Fourth from What Do I Do Monday?" by John Hurt
A writer, therefore, needs a strong sense, awareness, not just of himself, but also of his listeners, readers. It follows from this that no one can write well who has not learned, and many times, what it is like to talk long and seriously to a trusted friend (or friends) about things deeply interesting to both of them. Such friends need not be of the same age; one such friend, when I was a boy, was an uncle.
What is vital is mutual trust, respect, and concern. To get or encourage good writing, we must start here. We must make schools and classrooms where there is plenty of time, and spaces large and small, and above all encouragement, for the civilized art of conversation, some public, in groups, much of it private. Edgar Freidenberg has often pointed out how in all but a few schools there are neither times nor places where students can legititimately be by themselves. This would be a bad mistake, if only for its effect on students' writing--and this is among the least of its bad effects.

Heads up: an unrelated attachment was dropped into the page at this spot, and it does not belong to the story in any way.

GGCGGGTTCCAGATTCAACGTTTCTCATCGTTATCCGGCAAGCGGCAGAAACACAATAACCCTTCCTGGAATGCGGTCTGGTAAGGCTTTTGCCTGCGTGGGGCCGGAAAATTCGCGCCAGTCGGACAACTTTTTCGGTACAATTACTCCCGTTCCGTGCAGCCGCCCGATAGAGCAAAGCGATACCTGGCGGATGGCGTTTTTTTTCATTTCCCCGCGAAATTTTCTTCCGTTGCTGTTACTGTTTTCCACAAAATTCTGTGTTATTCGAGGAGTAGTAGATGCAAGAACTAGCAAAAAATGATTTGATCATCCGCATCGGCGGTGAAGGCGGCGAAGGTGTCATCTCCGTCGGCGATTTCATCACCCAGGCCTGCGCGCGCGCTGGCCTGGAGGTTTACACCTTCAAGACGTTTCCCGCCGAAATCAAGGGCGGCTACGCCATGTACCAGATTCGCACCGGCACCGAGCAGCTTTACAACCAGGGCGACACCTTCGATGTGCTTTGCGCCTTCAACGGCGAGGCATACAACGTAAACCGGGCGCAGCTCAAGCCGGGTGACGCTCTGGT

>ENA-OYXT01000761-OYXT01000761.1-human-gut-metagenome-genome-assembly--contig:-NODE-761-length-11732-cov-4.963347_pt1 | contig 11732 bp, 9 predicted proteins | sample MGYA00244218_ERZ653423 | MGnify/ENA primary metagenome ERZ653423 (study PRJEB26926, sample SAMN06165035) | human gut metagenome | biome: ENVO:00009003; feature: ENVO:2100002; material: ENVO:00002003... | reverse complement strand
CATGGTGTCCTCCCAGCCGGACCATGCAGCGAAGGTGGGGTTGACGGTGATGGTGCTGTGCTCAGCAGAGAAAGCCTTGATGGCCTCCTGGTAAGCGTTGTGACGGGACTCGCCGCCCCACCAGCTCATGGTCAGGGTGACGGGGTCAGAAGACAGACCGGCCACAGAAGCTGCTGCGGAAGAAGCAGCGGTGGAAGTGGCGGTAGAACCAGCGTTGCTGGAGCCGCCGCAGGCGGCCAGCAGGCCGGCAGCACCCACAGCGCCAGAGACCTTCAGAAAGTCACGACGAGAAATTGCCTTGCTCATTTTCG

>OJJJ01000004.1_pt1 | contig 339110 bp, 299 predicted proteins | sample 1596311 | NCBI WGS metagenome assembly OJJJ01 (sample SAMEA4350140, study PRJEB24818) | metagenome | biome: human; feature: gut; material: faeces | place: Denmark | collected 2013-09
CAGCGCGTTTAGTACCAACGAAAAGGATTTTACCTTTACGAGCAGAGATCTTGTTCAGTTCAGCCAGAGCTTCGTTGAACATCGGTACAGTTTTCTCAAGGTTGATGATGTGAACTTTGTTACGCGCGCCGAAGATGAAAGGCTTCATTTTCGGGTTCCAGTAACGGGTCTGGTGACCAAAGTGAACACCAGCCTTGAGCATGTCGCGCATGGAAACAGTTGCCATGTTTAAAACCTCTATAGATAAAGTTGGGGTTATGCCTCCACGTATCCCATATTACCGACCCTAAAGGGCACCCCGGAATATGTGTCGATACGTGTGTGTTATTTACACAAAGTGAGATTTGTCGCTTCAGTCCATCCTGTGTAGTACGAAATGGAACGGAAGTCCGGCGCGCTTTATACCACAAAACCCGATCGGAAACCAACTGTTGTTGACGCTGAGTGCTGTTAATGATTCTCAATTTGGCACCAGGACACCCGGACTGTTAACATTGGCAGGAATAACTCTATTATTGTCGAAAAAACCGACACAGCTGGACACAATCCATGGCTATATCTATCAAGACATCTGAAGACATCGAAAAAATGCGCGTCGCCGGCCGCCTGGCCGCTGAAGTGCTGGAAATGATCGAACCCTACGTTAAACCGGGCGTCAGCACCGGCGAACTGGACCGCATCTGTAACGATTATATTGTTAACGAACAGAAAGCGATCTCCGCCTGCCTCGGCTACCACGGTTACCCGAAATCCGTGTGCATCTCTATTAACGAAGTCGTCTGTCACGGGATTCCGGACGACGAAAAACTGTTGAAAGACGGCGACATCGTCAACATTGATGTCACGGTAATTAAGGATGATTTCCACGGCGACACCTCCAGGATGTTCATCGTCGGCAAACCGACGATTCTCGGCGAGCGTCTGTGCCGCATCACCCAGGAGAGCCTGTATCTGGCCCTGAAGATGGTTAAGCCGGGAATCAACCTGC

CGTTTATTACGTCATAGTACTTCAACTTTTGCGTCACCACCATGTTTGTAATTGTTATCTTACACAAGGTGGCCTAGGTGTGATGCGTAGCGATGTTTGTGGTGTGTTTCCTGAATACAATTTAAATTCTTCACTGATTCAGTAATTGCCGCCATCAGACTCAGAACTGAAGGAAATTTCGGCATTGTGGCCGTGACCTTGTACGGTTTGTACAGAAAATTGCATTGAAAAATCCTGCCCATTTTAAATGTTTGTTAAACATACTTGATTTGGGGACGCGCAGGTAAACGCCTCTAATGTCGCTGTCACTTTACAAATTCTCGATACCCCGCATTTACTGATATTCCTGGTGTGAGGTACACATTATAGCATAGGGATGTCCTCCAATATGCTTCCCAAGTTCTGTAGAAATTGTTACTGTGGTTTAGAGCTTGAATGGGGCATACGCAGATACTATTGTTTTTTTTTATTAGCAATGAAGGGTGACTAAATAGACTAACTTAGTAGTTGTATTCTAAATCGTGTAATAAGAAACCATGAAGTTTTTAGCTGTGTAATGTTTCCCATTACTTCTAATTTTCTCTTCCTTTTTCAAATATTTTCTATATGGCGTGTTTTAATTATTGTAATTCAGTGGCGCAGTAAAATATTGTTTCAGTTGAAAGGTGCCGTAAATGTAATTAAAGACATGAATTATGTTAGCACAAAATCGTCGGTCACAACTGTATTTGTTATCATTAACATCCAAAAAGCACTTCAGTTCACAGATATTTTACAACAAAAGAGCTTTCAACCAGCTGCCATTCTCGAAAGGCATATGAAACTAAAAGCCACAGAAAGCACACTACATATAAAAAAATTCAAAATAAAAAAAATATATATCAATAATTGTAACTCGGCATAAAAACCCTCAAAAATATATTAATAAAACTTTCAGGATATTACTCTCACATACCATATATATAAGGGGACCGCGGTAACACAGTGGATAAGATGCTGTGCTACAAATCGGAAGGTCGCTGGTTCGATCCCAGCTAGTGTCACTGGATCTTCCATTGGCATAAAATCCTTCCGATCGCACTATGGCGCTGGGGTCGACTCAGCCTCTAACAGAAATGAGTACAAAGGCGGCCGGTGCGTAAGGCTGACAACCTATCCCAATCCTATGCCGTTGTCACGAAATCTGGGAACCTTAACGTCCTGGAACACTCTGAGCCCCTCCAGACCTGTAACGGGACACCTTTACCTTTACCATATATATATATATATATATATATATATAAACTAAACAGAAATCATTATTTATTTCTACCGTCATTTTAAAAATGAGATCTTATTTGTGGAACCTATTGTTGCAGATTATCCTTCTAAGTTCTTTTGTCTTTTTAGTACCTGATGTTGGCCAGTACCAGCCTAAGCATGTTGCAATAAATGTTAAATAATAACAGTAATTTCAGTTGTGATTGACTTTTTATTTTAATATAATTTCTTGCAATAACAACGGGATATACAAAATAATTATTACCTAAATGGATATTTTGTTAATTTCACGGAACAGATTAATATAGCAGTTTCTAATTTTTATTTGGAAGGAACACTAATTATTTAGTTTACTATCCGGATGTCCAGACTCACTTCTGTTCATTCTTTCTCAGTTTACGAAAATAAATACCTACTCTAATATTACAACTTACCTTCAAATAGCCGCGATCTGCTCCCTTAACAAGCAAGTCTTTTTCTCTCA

How often do we shush our children? And not just the toddlers. How often does our frustration with our older children's interruptions to our own conversations lead us to snap at them or otherwise discourage their participation?
Maybe it is only me that stands guilty of this. How often have I excluded there participation in stimulating conversation? How often do I look askance at questions for more information?. How often have I considered it an invasion of privacy for them to enter into a conversation not originally including them?
And by doing so, what have I denied them?
The chance to think through their own ideas. The chance to explore them in an environment of mutual trust, respect, and concern.